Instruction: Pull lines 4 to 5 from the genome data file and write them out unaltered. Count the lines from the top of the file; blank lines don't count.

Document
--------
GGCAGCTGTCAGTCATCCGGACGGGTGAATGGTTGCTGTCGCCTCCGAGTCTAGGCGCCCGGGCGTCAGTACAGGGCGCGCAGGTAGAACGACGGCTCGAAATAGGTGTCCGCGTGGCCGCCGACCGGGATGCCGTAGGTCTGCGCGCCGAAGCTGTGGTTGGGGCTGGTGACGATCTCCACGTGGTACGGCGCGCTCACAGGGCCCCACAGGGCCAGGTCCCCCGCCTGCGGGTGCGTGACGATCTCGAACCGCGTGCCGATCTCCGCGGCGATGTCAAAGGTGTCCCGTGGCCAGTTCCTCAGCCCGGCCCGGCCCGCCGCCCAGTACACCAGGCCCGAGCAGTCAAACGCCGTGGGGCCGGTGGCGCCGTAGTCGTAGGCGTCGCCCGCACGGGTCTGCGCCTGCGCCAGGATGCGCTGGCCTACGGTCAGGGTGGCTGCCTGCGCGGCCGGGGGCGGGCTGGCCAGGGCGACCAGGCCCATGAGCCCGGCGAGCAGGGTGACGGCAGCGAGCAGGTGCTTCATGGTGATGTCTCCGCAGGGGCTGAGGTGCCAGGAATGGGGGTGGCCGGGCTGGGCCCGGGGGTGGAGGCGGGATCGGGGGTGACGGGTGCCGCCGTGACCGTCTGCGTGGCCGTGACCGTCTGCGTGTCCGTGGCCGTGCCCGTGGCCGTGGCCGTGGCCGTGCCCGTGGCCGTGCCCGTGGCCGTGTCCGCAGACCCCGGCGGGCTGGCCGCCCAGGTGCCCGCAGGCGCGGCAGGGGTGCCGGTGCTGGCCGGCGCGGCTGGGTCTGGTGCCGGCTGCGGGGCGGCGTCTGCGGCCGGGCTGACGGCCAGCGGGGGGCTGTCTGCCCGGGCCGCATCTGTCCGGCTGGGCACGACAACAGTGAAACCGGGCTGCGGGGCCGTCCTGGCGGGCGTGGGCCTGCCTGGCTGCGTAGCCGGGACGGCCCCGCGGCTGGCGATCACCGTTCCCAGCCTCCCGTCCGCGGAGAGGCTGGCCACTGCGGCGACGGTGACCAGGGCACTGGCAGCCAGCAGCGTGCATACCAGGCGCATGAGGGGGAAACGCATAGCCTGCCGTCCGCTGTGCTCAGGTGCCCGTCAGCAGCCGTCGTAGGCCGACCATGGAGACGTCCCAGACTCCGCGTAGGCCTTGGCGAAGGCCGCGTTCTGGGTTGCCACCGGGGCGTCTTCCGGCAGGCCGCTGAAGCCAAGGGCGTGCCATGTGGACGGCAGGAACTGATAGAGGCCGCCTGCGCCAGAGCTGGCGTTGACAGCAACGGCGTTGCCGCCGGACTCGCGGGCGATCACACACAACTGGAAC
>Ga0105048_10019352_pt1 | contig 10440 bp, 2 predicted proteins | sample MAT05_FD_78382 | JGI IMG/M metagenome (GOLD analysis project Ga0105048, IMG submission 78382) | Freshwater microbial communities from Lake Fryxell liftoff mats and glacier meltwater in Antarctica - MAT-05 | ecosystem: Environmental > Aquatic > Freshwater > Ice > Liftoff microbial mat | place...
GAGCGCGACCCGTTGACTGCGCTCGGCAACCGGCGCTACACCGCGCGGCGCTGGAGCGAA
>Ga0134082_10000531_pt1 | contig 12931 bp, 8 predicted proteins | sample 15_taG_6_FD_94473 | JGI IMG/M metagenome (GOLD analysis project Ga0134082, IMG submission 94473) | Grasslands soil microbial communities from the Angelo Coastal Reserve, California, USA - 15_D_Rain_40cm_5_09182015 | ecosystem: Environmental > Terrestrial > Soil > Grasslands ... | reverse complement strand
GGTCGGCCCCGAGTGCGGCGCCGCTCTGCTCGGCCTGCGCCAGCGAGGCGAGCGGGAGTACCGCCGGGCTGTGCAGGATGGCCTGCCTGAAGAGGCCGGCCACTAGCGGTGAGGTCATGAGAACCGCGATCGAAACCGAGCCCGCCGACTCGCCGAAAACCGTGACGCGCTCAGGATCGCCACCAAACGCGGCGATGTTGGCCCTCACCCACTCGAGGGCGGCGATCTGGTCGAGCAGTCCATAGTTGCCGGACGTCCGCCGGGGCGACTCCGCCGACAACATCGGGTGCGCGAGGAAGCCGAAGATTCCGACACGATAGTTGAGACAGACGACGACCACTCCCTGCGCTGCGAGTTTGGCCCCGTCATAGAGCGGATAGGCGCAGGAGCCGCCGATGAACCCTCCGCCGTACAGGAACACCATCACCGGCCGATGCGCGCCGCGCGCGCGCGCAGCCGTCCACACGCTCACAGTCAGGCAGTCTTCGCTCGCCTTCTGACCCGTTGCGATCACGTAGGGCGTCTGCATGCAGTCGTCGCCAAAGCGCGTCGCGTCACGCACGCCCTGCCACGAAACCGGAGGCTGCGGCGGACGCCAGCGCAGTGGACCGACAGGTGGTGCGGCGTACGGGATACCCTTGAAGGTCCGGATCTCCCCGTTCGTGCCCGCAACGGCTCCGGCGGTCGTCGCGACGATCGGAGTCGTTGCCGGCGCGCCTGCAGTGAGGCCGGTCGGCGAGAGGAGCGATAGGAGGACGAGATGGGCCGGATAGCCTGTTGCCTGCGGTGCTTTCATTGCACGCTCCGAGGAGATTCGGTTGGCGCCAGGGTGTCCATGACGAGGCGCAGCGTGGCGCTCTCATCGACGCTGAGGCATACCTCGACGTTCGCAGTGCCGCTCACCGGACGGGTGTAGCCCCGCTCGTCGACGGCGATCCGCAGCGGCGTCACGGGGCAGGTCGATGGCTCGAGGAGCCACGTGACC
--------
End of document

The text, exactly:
>Ga0134082_10000531_pt1 | contig 12931 bp, 8 predicted proteins | sample 15_taG_6_FD_94473 | JGI IMG/M metagenome (GOLD analysis project Ga0134082, IMG submission 94473) | Grasslands soil microbial communities from the Angelo Coastal Reserve, California, USA - 15_D_Rain_40cm_5_09182015 | ecosystem: Environmental > Terrestrial > Soil > Grasslands ... | reverse complement strand
GGTCGGCCCCGAGTGCGGCGCCGCTCTGCTCGGCCTGCGCCAGCGAGGCGAGCGGGAGTACCGCCGGGCTGTGCAGGATGGCCTGCCTGAAGAGGCCGGCCACTAGCGGTGAGGTCATGAGAACCGCGATCGAAACCGAGCCCGCCGACTCGCCGAAAACCGTGACGCGCTCAGGATCGCCACCAAACGCGGCGATGTTGGCCCTCACCCACTCGAGGGCGGCGATCTGGTCGAGCAGTCCATAGTTGCCGGACGTCCGCCGGGGCGACTCCGCCGACAACATCGGGTGCGCGAGGAAGCCGAAGATTCCGACACGATAGTTGAGACAGACGACGACCACTCCCTGCGCTGCGAGTTTGGCCCCGTCATAGAGCGGATAGGCGCAGGAGCCGCCGATGAACCCTCCGCCGTACAGGAACACCATCACCGGCCGATGCGCGCCGCGCGCGCGCGCAGCCGTCCACACGCTCACAGTCAGGCAGTCTTCGCTCGCCTTCTGACCCGTTGCGATCACGTAGGGCGTCTGCATGCAGTCGTCGCCAAAGCGCGTCGCGTCACGCACGCCCTGCCACGAAACCGGAGGCTGCGGCGGACGCCAGCGCAGTGGACCGACAGGTGGTGCGGCGTACGGGATACCCTTGAAGGTCCGGATCTCCCCGTTCGTGCCCGCAACGGCTCCGGCGGTCGTCGCGACGATCGGAGTCGTTGCCGGCGCGCCTGCAGTGAGGCCGGTCGGCGAGAGGAGCGATAGGAGGACGAGATGGGCCGGATAGCCTGTTGCCTGCGGTGCTTTCATTGCACGCTCCGAGGAGATTCGGTTGGCGCCAGGGTGTCCATGACGAGGCGCAGCGTGGCGCTCTCATCGACGCTGAGGCATACCTCGACGTTCGCAGTGCCGCTCACCGGACGGGTGTAGCCCCGCTCGTCGACGGCGATCCGCAGCGGCGTCACGGGGCAGGTCGATGGCTCGAGGAGCCACGTGACC